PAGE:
You can browse all of the Climate Pledge Friendly products here, labeled with an icon and which certification(s) they meet. To get you on your way to shopping more sustainably, we've rounded up eight of our favorite Climate Pledge Friendly-products that will make great gifts all year long.

Amazon

Jack Wolfskin Women's North York Coat

Give the gift of warmth and style with this coat, available in a variety of colors. Sustainability is built into all Jack Wolfskin products and each item comes with a code that lets you trace back to its origins and understand how it was made.

Bluesign: Bluesign products are responsibly manufactured by using safer chemicals and fewer resources, including less energy, in production.


Amazon

Amazon All-new Echo Dot (4th Gen)

For the tech-obsessed. This Alexa smart speaker, which comes in a sleek, compact design, lets you voice control your entertainment and your smart home as well as connect with others.

Reducing CO2: Products with this certification reduce their carbon footprint year after year. Certified by the Carbon Trust.


Amazon

Burt's Bees Family Jammies Matching Holiday Organic Cotton Pajamas

Get into the holiday spirit with these fun matching PJs for the whole family. Perfect for pictures that even Fido can get in on.

Global Organic Textile Standard: This certifies each step of the organic textile supply chain against strict ecological and social standards. Each product with this certification contains 95%-100% organic content.

Amazon

Naturistick 5-Pack Lip Balm Gift Set

With 100% natural ingredients that are gentle on ultra-sensitive lips, this gift is a great gift for the whole family.

Compact by Design (Certified by Amazon): Products with this certification are packaged without excess air and water, which reduces the carbon footprint of shipping and packaging.


Amazon

Arus Women's GOTS Certified Organic Cotton Hooded Full Length Turkish Bathrobe

For those who love to lounge around, this full-length organic cotton bathrobe is the way to go. Available in five different colors, it has comfortable cuffed sleeves, a hood, pockets, and adjustable belt.

Global Organic Textile Standard: This certifies each step of the organic textile supply chain against strict ecological and social standards. Each product with this certification contains 95%-100% organic content.

Amazon

L'Occitane Extra-Gentle Vegetable Based Soap

This luxe soap, made with moisturizing shea butter and scented with verbena, is perfect for the self-care obsessed.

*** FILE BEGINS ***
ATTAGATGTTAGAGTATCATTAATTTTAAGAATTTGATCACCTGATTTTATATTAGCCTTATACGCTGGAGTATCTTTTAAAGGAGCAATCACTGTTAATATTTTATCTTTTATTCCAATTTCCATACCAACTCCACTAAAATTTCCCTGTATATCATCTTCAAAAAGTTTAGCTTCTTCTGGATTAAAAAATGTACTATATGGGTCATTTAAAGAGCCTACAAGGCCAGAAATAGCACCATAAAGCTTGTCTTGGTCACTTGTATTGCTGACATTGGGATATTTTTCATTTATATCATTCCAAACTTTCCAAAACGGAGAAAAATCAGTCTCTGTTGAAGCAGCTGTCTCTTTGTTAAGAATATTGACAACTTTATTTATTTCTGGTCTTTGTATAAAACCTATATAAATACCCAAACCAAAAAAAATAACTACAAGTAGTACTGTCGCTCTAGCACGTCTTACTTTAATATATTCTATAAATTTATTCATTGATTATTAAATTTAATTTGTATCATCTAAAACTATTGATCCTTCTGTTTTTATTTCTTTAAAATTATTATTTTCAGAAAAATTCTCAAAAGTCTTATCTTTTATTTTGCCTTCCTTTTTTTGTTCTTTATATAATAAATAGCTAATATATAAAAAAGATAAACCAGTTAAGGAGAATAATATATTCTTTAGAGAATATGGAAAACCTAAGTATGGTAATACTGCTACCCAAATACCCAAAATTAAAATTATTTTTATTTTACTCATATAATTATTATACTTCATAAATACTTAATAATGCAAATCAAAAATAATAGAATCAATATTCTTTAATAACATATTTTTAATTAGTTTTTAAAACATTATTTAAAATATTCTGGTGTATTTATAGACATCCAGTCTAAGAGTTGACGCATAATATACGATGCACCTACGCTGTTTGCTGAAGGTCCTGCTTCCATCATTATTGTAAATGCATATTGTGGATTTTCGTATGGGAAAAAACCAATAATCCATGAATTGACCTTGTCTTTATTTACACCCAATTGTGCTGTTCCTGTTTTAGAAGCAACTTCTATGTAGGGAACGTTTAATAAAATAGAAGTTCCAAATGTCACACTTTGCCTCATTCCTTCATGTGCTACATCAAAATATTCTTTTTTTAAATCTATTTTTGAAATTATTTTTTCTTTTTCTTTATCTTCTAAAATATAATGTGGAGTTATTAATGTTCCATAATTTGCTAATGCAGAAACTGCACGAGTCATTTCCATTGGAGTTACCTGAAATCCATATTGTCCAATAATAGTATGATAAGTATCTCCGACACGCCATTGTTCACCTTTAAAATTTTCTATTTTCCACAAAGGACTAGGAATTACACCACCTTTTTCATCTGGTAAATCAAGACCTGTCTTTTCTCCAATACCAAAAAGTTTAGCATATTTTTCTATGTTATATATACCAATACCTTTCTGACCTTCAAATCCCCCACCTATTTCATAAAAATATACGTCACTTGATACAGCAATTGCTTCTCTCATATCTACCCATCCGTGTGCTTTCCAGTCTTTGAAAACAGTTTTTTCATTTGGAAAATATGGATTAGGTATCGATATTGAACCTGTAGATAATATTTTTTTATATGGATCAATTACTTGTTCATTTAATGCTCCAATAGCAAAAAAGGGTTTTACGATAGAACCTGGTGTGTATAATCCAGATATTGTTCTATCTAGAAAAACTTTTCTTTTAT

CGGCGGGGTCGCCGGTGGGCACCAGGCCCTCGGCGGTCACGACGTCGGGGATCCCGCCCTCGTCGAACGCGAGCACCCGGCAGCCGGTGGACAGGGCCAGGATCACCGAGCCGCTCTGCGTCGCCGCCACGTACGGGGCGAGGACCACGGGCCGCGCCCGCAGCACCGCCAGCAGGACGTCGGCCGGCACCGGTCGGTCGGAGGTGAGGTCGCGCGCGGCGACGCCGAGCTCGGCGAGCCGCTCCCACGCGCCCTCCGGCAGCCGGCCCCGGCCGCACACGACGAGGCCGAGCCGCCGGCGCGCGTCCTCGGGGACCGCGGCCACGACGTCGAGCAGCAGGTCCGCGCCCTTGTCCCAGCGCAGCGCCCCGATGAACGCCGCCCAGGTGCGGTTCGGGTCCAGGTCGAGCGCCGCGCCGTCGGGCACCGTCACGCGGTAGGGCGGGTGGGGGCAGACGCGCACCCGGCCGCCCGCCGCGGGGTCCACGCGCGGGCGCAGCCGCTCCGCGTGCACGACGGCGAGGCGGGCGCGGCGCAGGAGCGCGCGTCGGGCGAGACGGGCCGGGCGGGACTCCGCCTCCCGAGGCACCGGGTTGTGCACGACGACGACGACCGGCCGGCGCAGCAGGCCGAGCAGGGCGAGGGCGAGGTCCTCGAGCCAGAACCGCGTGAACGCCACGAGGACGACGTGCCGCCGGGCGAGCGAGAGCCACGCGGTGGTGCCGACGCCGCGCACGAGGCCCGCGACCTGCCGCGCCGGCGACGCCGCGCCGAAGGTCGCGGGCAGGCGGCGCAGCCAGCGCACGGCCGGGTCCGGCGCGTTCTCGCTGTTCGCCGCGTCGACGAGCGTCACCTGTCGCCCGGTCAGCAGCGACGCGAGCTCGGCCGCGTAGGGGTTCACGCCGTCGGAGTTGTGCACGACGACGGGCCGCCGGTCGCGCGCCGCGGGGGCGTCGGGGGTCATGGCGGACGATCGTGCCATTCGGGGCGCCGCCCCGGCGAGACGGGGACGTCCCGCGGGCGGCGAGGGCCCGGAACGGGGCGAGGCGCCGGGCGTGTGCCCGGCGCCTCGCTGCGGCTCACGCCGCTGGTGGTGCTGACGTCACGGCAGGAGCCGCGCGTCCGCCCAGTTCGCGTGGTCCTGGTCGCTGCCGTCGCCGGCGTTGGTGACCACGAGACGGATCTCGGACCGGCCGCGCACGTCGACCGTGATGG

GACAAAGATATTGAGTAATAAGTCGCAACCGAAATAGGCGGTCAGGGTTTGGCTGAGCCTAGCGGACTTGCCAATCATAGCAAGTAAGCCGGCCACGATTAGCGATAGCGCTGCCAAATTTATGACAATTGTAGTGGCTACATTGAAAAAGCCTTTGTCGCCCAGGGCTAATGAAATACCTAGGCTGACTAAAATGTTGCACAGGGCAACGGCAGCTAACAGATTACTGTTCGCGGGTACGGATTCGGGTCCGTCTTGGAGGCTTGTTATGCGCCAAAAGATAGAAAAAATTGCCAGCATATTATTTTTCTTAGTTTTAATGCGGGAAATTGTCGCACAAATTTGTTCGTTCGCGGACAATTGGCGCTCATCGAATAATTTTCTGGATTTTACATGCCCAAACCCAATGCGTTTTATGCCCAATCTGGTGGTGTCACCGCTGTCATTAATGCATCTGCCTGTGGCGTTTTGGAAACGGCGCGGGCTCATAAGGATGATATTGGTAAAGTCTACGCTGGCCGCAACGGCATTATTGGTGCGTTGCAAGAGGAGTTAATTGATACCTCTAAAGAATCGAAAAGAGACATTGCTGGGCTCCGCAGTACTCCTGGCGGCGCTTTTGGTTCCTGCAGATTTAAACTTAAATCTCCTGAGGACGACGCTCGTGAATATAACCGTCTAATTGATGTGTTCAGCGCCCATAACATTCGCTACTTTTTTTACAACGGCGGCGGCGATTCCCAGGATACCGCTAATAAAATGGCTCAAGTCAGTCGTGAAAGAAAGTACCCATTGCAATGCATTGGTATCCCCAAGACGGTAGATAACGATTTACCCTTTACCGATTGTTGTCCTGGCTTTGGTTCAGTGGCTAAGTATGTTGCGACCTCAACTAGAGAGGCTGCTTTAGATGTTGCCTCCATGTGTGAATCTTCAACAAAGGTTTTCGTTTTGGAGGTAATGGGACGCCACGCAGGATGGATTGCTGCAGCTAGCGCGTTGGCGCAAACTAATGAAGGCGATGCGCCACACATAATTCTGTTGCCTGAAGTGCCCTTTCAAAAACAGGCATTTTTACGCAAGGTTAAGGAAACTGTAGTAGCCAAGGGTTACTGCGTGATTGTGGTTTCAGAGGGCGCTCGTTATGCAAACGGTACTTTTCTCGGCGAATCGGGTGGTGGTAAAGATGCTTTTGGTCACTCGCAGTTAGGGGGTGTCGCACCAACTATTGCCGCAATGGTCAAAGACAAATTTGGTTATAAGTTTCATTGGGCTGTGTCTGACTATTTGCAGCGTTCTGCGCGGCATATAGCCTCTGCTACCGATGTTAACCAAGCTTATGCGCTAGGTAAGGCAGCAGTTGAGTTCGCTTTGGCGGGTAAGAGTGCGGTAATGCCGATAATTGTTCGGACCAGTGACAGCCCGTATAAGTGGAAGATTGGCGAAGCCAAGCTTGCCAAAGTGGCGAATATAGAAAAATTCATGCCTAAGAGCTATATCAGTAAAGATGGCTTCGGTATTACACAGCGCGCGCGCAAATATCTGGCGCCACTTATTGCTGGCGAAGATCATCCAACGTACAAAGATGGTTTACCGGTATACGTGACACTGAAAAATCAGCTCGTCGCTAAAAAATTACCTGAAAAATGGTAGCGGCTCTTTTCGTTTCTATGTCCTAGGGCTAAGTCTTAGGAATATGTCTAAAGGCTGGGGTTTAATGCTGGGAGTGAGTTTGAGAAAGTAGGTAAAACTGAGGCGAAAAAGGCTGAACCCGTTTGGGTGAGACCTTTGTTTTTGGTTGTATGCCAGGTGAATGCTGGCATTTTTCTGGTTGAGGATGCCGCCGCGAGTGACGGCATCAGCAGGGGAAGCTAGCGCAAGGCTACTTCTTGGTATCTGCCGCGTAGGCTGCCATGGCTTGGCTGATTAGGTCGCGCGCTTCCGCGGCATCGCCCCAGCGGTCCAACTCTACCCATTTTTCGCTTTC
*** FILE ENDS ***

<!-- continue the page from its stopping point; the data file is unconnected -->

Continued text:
Compact by Design (Certified by Amazon): Products with this certification are packaged without excess air and water, which reduces the carbon footprint of shipping and packaging.

Amazon

Goodthreads Men's Sweater-Knit Fleece Long-Sleeve Bomber

For the fashionable men in your life, this fashion-forward knit bomber is an excellent choice. The sweater material keeps it cozy and warm, while the bomber jacket-cut, zip front, and rib-trim neck make it look elevated.

Recycled Claim Standard 100: Products with this certification use materials made from at least 95% recycled content.

Amazon

All-new Fire TV Stick with Alexa Voice Remote

Make it even easier to access your favorite movies and shows this holiday season. The new Fire TV Stick lets you use your voice to search across apps. Plus it controls the power and volume on your TV, so you'll never need to leave the couch! Except for snacks.

Reducing CO2: Products with this certification reduce their carbon footprint year after year. Certified by the Carbon Trust.

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If the past year has taught us nothing else, it's that sending love out into the world through selfless acts of kindness can have a positive ripple effect on people and communities. People all over the United States seemed to have gotten the message — 71% of those surveyed by the World Giving Index helped a stranger in need in 2020. A nonprofit survey found 90% helped others by running errands, calling, texting and sending care packages. Many people needed a boost last year in one way or another and obliging good neighbors heeded the call over and over again — and continue to make a positive impact through their actions in this new year.

Upworthy and P&G Good Everyday wanted to help keep kindness going strong, so they partnered up to create the Lead with Love Fund. The fund awards do-gooders in communities around the country with grants to help them continue on with their unique missions. Hundreds of nominations came pouring in and five winners were selected based on three criteria: the impact of action, uniqueness, and "Upworthy-ness" of their story.

Here's a look at the five winners:

Edith Ornelas, co-creator of Mariposas Collective in Memphis, Tenn.

Edith Ornelas has a deep-rooted connection to the asylum-seeking immigrant families she brings food and supplies to families in Memphis, Tenn. She was born in Jalisco, Mexico, and immigrated to the United States when she was 7 years old with her parents and sister. Edith grew up in Chicago, then moved to Memphis in 2016, where she quickly realized how few community programs existed for immigrants. Two years later, she helped create Mariposas Collective, which initially aimed to help families who had just been released from detention centers and were seeking asylum. The collective started out small but has since grown to approximately 400 volunteers.